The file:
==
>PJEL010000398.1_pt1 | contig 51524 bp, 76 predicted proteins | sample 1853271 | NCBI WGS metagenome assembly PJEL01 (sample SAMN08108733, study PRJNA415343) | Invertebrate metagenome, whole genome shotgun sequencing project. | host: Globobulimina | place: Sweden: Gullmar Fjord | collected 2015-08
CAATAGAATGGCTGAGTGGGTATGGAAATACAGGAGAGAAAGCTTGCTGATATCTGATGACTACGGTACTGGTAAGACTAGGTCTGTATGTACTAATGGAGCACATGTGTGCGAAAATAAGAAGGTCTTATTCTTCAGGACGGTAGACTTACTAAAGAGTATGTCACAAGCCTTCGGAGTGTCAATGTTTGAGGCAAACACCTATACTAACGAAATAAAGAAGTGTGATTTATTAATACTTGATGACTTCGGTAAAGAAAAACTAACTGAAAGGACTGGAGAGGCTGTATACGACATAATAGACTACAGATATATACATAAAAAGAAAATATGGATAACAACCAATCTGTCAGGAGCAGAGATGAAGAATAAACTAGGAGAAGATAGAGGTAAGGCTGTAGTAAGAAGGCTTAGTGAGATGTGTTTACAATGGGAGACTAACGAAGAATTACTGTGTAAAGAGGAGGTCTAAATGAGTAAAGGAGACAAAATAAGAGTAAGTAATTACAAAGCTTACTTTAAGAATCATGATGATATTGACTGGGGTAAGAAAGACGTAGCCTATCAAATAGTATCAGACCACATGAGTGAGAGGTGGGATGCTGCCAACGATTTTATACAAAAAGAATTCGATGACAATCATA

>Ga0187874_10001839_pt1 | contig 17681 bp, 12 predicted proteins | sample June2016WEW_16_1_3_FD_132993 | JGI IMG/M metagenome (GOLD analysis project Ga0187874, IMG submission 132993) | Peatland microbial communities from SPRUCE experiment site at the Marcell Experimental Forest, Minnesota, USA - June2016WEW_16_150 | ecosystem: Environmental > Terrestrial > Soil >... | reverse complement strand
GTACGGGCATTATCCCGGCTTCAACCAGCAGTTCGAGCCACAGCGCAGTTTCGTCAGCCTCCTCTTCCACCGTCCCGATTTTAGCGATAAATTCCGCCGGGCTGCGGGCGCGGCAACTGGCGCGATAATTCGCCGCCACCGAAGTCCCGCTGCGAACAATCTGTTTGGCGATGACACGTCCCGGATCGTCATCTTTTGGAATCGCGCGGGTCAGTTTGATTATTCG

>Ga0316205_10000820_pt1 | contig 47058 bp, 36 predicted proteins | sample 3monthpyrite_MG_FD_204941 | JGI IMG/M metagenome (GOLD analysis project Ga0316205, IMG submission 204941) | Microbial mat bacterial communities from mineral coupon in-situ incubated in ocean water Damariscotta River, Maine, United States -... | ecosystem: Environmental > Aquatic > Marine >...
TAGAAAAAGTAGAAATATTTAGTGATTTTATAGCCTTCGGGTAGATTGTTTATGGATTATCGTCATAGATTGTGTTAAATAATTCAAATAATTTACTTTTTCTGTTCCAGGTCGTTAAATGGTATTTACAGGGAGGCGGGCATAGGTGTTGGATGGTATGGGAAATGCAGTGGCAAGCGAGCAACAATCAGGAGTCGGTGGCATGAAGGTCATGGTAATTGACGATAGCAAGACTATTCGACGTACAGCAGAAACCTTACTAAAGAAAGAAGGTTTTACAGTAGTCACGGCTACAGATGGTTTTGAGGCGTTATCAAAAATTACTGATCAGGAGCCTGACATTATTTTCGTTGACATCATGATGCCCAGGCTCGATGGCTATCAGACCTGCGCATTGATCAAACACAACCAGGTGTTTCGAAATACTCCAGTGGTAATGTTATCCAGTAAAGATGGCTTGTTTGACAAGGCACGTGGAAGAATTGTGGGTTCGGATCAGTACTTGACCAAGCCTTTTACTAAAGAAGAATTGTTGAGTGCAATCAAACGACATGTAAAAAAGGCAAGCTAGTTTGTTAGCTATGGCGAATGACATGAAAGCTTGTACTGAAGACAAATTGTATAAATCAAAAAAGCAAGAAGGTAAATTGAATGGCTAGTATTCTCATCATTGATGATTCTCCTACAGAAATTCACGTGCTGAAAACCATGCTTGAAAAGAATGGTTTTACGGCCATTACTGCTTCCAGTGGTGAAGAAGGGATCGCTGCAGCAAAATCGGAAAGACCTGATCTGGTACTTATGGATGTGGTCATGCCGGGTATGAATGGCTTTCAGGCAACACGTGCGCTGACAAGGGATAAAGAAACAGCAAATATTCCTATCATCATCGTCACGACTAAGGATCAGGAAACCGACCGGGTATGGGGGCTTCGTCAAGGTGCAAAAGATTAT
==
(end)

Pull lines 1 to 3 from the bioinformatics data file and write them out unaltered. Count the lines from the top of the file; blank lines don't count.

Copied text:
>PJEL010000398.1_pt1 | contig 51524 bp, 76 predicted proteins | sample 1853271 | NCBI WGS metagenome assembly PJEL01 (sample SAMN08108733, study PRJNA415343) | Invertebrate metagenome, whole genome shotgun sequencing project. | host: Globobulimina | place: Sweden: Gullmar Fjord | collected 2015-08
CAATAGAATGGCTGAGTGGGTATGGAAATACAGGAGAGAAAGCTTGCTGATATCTGATGACTACGGTACTGGTAAGACTAGGTCTGTATGTACTAATGGAGCACATGTGTGCGAAAATAAGAAGGTCTTATTCTTCAGGACGGTAGACTTACTAAAGAGTATGTCACAAGCCTTCGGAGTGTCAATGTTTGAGGCAAACACCTATACTAACGAAATAAAGAAGTGTGATTTATTAATACTTGATGACTTCGGTAAAGAAAAACTAACTGAAAGGACTGGAGAGGCTGTATACGACATAATAGACTACAGATATATACATAAAAAGAAAATATGGATAACAACCAATCTGTCAGGAGCAGAGATGAAGAATAAACTAGGAGAAGATAGAGGTAAGGCTGTAGTAAGAAGGCTTAGTGAGATGTGTTTACAATGGGAGACTAACGAAGAATTACTGTGTAAAGAGGAGGTCTAAATGAGTAAAGGAGACAAAATAAGAGTAAGTAATTACAAAGCTTACTTTAAGAATCATGATGATATTGACTGGGGTAAGAAAGACGTAGCCTATCAAATAGTATCAGACCACATGAGTGAGAGGTGGGATGCTGCCAACGATTTTATACAAAAAGAATTCGATGACAATCATA

>Ga0187874_10001839_pt1 | contig 17681 bp, 12 predicted proteins | sample June2016WEW_16_1_3_FD_132993 | JGI IMG/M metagenome (GOLD analysis project Ga0187874, IMG submission 132993) | Peatland microbial communities from SPRUCE experiment site at the Marcell Experimental Forest, Minnesota, USA - June2016WEW_16_150 | ecosystem: Environmental > Terrestrial > Soil >... | reverse complement strand